Sarah Dai

Sarah Dai

Sarah is a contributor to Inkstone. She covers technology and start-ups for the South China Morning Post.

Location
Beijing
Shanghai to launch mandatory face scans for drug buyers
Shanghai is rolling out a drug collection terminal equipped with facial recognition technology for medicine buyers in an effort to stem abuse. At the new terminals, pharmacists and buyers of controlled medicines – such as those containing sedatives and psychotropic substances – will be asked to verify their identities by scanning their faces at pharmacies or hospitals, local media reported on Wednesday. The system, which scans both pharmacists and patients, is designed to flag potential and high-risk abusers as well as prevent health care professionals from colluding with patients in obtaining drugs illegally.  The move is expected to prevent potential abusers from obtaining prescription med
One in 20 Chinese workers could be replaced by robots by 2025
By 2025, machines and robots are set to replace nearly 5% of China’s workforce, according to an industry report released this week. In a survey of nearly 2,000 companies in China, the Wuhan University Institute of Quality Development Strategy found that 13.4% used robots as part of their processes in 2017, up from 8.1% two years before. As a result, about 40% of China’s manufacturing workforce could be “potentially affected” by the use of robots, putting further strain on the job market of the world’s most populous country, according to the report. The rise of automation had a disproportionate impact on workers with lower levels of education. Between 2015 and 2017, robotics replaced 9.4% of
TikTok boss hopes DC visit can ease censorship and privacy concerns
The Chinese-owned social media app TikTok is wildly popular in the US, especially among teenagers who spend hours posting videos about the latest dance trends, their love-life complaints and personal unique talents.  As it grows into one of the world’s most used social media platforms, TikTok has found itself under increased scrutiny in the US, its third-largest market.  In an attempt to assuage concerns over censorship and user privacy, the head of the short video platform, Alex Zhu, is embarking on a goodwill tour to Capitol Hill.  The meetings with American lawmakers, scheduled for this week, come as the video app’s Beijing-based owner ByteDance is under increasing scrutiny to address cen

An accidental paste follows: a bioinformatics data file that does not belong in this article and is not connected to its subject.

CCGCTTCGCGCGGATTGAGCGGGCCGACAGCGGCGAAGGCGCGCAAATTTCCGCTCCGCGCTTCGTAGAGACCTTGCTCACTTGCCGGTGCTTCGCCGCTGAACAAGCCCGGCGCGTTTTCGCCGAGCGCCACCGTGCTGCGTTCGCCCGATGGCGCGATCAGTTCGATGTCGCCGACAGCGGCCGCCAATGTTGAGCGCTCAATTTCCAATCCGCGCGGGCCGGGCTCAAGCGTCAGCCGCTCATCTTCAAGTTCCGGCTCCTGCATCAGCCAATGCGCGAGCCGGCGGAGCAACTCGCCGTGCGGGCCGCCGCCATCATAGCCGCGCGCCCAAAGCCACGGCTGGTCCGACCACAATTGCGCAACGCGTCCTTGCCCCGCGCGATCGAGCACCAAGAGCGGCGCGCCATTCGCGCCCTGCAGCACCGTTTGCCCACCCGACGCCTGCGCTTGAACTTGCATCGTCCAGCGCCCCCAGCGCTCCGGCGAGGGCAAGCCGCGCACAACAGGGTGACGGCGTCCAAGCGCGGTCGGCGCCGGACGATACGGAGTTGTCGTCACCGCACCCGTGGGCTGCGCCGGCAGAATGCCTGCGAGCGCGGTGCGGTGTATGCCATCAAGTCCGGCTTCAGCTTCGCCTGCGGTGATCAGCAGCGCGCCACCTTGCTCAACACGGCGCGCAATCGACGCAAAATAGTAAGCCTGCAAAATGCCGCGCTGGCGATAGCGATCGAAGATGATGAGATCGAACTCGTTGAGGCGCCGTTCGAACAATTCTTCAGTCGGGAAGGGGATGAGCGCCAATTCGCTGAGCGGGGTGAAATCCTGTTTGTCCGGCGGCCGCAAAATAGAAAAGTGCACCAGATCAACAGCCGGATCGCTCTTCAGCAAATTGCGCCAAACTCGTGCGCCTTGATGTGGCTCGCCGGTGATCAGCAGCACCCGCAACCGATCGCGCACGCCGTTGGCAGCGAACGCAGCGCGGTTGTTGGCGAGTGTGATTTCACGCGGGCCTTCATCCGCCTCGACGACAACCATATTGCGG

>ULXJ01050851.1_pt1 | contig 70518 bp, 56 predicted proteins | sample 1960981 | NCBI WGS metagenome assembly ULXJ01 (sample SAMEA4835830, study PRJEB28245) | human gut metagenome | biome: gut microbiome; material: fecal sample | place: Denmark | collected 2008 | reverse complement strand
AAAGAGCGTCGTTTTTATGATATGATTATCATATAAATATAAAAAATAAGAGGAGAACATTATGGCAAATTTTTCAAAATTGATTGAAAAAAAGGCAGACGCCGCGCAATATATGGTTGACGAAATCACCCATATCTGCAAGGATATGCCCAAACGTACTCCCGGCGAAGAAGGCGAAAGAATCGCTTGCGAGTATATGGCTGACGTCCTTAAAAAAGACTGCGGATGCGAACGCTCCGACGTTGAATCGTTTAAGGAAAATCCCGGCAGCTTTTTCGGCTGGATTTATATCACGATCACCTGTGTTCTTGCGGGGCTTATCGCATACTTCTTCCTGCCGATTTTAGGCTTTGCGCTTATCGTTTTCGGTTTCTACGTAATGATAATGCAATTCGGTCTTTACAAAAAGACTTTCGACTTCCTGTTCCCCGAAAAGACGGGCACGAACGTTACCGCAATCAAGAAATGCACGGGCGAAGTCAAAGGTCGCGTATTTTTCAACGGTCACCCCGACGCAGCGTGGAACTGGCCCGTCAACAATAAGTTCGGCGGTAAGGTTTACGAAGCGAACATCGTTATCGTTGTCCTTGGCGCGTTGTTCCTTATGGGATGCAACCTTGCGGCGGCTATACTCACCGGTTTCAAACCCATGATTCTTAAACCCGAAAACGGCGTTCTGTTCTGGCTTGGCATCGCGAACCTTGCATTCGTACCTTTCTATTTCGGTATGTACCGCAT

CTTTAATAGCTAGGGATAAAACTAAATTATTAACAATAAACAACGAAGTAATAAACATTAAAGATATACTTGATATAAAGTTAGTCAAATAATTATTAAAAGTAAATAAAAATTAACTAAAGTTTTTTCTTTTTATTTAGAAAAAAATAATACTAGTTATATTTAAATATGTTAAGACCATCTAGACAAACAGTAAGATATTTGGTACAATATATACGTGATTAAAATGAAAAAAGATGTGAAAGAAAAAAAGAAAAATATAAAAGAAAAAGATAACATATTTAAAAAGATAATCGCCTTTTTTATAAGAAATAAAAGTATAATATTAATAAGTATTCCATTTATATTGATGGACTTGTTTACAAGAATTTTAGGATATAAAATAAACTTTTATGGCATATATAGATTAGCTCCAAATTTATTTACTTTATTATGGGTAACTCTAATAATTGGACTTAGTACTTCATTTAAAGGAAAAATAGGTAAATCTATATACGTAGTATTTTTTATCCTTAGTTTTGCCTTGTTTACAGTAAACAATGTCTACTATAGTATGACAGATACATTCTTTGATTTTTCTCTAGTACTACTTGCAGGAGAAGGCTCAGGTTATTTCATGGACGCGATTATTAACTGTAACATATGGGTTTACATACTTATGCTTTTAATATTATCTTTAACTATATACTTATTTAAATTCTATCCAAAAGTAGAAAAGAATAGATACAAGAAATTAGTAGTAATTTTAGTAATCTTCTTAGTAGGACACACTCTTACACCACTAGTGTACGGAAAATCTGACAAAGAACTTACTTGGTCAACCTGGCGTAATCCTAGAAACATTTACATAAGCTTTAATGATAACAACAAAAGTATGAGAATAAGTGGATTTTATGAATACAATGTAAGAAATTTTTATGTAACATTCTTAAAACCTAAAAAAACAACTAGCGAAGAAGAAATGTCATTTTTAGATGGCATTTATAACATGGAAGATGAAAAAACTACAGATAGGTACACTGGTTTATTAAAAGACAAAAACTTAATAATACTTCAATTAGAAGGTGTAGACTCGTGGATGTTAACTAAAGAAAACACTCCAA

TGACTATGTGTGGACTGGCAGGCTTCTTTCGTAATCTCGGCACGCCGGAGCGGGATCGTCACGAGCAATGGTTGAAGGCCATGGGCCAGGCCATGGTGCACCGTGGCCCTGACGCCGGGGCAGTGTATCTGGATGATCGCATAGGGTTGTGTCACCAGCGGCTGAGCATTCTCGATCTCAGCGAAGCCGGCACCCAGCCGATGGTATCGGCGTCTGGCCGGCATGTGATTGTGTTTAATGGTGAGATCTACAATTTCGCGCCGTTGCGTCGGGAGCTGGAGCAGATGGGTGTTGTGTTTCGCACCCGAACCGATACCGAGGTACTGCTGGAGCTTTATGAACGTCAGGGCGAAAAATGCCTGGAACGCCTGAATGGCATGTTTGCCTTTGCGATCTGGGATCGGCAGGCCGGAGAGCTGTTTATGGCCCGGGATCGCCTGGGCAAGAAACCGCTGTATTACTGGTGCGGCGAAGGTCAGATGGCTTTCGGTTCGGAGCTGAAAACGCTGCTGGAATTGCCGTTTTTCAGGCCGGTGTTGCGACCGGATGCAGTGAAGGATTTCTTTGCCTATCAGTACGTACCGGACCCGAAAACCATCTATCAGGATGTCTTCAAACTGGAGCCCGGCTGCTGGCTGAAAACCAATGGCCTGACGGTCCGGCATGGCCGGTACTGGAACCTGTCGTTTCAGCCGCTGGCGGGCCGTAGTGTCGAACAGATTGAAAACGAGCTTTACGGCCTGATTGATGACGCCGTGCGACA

Chinese scientists use AI to diagnose genetic disorders in babies
Chinese scientists say they've developed an AI-powered software to help screen newborns for genetic disorders through facial scans. Researchers from the Shanghai Children’s Medical Center and the Shanghai Pediatric Center said their new assistive diagnosis tool, which they described as the first of its kind, was designed to detect more than 100 disorders with distinctive facial features, according to a report by state-owned China News Service. They said their AI-enabled tool would be used for initial screening, helping to avoid missed or wrong diagnosis of newborns. Prominent facial features of children with Cornelia de Lange syndrome (CdLS), for example, include thin eyebrows that often me
How AI and human rights get tangled up in the US-China tech rivalry
When Trump administration officials announced on October 7 that they were banning some of China’s most feted artificial intelligence and surveillance companies from buying US technology, the move caught Chinese policymakers off guard. Back in May, the US Commerce Department cited national security concerns when it barred Chinese telecommunications giant Huawei from buying US technology. In its latest move, the Trump administration banned eight companies, including China’s AI national champions SenseTime, Megvii and iFlyTek, and 20 police departments for their purported roles in the suppression of Uygur minorities in Xinjiang. It was the first time that human rights were cited as a reason fo